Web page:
Features
What in the World Is Pork Panko?
Think bread crumbs. But instead of bread, pork rinds.
04-15-2021
Clint Worthington

If you’re going gluten-free for whatever reason—you’re on a keto diet, you have an intolerance—there’s one thing you probably miss more than anything else.

Fried foods.

Whether it’s mozzarella sticks or chicken in both cutlet and nugget form, it’s practically impossible for gluten-free folks to enjoy anything breaded and fried on account of bread crumbs being a major no-no.

But in recent times, a potential alternative has become increasingly popular for providing all the joys of crispy bread crumbs without the carbs or gluten: pork panko.

Yes, it’s exactly what it sounds like.

Pork panko, simply put, is a breading made from ground pork rinds—it’s meant to emulate the crispy coating of panko bread crumbs.

The most high-profile manufacturer is Bacon’s Heir, which touts its pork panko as having no gluten, no sugar, no carbs, and 18 grams of protein per ounce. Calorically, though, it’s definitely higher than standard panko bread crumbs. Most bread-based panko products we found were about 100 calories for 1 ounce of bread crumbs; the pork panko I used was 160 calories. 

So how does pork panko work in a practical application? Does it sufficiently replace panko bread crumbs? Does it taste as good and impart a, well, porky taste? Eyebrow arched in skepticism, I ordered a jar and got to work.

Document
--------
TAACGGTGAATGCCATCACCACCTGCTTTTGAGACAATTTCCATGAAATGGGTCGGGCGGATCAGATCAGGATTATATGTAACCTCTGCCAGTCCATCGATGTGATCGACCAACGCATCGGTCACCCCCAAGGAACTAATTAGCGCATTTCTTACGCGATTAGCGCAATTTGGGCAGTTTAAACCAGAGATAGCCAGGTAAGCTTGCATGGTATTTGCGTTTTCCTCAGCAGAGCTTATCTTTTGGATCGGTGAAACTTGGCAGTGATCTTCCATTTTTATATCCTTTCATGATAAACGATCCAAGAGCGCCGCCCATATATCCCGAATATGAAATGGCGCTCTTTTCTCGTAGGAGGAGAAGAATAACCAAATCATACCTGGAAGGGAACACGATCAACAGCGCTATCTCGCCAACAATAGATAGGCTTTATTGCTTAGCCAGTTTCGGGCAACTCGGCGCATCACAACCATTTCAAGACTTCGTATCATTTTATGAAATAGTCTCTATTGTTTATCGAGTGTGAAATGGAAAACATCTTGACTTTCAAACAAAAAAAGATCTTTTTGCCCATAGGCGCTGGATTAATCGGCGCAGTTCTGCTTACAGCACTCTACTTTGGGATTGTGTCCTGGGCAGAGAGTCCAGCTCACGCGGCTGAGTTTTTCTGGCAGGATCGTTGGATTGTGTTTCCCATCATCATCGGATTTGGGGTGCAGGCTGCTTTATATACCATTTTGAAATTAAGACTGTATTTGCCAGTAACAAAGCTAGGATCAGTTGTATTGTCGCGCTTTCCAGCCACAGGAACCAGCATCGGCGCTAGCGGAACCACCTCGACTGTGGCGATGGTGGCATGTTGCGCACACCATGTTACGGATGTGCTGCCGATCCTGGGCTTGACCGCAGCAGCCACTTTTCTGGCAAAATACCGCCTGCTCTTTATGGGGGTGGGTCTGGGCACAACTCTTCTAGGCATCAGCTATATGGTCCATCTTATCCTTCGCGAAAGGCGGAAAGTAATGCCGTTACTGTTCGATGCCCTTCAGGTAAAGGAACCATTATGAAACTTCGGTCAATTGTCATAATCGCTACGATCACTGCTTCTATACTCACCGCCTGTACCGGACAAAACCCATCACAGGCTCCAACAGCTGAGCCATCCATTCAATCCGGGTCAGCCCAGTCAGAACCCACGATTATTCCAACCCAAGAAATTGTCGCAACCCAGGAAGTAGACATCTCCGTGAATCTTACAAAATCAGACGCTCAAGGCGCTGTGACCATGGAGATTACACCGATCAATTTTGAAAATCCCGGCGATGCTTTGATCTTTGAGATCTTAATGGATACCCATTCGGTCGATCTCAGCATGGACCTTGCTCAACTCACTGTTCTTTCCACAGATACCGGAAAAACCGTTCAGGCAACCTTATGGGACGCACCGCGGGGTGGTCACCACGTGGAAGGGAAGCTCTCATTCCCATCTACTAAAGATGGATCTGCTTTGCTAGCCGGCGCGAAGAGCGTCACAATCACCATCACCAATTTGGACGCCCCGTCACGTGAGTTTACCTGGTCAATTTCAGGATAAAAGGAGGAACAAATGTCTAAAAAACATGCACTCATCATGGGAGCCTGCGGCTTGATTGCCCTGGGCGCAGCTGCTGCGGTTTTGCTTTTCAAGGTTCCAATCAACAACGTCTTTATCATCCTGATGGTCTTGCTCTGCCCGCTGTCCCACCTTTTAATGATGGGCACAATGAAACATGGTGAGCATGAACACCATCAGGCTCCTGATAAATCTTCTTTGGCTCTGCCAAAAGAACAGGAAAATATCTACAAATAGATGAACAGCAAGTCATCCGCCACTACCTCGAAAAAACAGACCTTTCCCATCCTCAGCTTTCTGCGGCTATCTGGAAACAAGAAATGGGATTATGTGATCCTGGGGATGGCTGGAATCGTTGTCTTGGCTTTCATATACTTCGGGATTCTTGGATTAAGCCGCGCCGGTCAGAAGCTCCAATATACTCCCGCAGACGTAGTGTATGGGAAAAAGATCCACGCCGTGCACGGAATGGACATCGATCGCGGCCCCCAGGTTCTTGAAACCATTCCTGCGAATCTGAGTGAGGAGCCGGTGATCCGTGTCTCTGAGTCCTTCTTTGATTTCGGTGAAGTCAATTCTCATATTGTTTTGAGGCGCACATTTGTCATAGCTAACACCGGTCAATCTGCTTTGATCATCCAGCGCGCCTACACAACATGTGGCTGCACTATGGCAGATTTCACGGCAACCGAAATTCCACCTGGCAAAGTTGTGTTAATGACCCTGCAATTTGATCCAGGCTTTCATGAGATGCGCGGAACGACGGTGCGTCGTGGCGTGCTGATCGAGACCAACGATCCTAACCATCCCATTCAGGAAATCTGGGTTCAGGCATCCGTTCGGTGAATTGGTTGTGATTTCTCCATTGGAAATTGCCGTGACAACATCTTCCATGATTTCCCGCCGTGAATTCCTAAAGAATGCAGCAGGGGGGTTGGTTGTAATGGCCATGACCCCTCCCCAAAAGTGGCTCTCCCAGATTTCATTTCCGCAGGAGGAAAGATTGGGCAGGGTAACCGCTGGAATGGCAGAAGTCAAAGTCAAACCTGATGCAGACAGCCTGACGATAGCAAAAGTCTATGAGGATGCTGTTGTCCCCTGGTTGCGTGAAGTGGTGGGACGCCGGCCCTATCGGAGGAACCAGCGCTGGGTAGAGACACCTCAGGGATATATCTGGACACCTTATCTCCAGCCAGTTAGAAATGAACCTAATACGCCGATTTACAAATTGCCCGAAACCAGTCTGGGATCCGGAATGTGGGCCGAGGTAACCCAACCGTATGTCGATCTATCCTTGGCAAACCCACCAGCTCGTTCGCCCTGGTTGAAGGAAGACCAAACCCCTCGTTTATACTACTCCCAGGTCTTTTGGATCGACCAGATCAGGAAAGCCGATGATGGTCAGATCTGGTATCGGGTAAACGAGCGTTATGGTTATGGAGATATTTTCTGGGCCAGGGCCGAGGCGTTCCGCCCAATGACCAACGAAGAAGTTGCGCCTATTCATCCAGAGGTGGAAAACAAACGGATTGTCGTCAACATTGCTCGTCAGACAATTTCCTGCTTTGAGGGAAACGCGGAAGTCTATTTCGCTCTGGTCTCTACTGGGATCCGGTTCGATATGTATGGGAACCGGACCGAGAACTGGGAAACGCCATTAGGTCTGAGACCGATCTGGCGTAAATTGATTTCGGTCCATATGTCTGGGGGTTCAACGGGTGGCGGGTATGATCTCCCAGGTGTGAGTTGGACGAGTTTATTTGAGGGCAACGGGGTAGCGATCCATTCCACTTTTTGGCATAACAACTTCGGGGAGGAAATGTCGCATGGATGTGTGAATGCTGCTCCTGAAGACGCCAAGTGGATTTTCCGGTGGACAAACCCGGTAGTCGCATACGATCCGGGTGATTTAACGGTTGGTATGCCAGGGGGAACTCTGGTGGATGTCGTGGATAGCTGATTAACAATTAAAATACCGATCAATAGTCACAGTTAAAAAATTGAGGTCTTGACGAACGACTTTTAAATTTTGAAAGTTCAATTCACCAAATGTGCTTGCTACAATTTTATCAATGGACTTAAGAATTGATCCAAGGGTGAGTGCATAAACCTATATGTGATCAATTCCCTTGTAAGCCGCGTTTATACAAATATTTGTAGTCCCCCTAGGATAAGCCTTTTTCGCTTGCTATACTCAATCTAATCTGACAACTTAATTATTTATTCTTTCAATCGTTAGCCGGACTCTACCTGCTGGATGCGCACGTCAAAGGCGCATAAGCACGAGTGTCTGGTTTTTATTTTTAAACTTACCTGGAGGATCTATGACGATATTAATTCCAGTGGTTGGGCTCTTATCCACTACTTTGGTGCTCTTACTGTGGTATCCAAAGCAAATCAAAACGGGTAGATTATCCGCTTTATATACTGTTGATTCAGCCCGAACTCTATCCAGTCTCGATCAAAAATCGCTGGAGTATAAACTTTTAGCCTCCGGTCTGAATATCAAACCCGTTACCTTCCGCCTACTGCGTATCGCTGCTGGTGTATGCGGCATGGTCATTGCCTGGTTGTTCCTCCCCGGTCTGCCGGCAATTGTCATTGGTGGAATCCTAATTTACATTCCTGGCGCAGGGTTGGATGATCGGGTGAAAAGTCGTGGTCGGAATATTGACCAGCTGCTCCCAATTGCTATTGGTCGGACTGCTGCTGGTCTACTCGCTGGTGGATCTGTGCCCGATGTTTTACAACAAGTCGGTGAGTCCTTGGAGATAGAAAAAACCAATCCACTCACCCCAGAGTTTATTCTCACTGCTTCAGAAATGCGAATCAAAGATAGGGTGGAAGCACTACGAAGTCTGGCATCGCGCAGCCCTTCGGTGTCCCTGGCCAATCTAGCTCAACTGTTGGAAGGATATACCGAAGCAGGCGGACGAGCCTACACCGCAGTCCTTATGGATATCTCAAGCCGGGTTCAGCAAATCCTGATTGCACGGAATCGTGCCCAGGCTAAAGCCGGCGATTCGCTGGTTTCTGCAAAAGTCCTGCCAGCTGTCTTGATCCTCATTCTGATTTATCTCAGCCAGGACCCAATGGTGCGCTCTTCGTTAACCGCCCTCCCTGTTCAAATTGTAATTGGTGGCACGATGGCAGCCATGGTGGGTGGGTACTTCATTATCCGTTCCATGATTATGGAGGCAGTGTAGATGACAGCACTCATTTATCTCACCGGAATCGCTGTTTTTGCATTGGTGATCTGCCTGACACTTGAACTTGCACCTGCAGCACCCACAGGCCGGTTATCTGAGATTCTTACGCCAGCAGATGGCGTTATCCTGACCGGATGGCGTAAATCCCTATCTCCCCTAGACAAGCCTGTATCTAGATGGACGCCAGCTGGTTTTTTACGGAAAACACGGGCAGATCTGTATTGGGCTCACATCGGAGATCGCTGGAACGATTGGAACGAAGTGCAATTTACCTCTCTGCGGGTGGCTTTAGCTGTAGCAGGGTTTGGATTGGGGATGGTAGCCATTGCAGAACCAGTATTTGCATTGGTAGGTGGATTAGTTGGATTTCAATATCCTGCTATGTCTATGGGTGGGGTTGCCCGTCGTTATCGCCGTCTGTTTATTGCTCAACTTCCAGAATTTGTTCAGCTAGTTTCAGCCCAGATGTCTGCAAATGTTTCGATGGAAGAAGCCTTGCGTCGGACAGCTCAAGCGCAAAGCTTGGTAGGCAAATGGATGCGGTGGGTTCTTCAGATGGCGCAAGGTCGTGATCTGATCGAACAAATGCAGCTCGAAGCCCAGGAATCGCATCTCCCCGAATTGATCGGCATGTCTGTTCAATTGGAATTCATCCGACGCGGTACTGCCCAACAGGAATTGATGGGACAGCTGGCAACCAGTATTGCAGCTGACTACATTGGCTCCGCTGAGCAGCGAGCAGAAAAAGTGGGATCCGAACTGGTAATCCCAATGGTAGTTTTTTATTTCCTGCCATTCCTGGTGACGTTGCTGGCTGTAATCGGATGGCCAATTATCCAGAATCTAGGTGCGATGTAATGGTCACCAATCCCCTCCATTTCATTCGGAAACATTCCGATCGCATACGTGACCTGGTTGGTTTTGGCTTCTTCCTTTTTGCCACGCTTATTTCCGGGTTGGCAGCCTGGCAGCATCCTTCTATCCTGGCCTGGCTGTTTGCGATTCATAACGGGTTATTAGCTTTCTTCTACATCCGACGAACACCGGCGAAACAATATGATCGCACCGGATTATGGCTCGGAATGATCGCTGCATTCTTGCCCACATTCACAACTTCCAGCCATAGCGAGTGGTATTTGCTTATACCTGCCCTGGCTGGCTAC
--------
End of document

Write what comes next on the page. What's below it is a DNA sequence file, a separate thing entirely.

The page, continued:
When faced with what to make with pork panko, my irony-poisoned brain could conjure only one thing: pork tonkatsu sandwiches. How wild would crispy, tender pork-on-pork katsu be? The results were unique, to say the least, and strangely delicious.

I butterflied a thick pork chop, pounded it flat, seasoned it lightly, dipped it in a beaten egg, and then breaded it with the pork panko. I fried the cutlets in a cast-iron skillet as normal. To make it truly Japanese, I topped the katsu with Kewpie mayo, tonkatsu sauce, and quick pickled cucumbers and served it on fluffy brioche (Japanese milk bread would be ideal, alas).

Pork Panko

One of the things you notice first about pork panko is that, despite its name, it doesn’t really emulate the flaky, airy texture of panko. There’s some welcome cragginess, to be sure, especially since Bacon’s Heir blitzes its pork rinds just shy of fine. But the overall look is similar to that of a pork chop breaded with normal bread crumbs.

What’s different, though, is the flavor: You get the crisp crunch you associate with bread crumbs, but there’s a salty meatiness that comes from pork panko’s status as, well, a pork product. Sure, it doesn’t 100 percent hit that panko brief, but it handily accomplishes its purpose as a bread crumb replacement. It holds nicely to whatever vehicle you’re applying it to and crisps up like nobody’s business.

Now that I’ve tried it, I’m curious to see what other crispy, porky concoctions I can come up with. How will pork-crusted mozzarella sticks hit me? What if I use them to bind pork meatballs? Maybe ham and cheese croquettes? Porky fried chicken?

To those arching their eyebrows at the idea of pork rinds as a bread crumb replacement, I hear you, believe me. But for those who can’t consume breaded fried foods for whatever reason, pork panko turns out to be an indulgent but unexpected savior.

Photos: Clint Worthington

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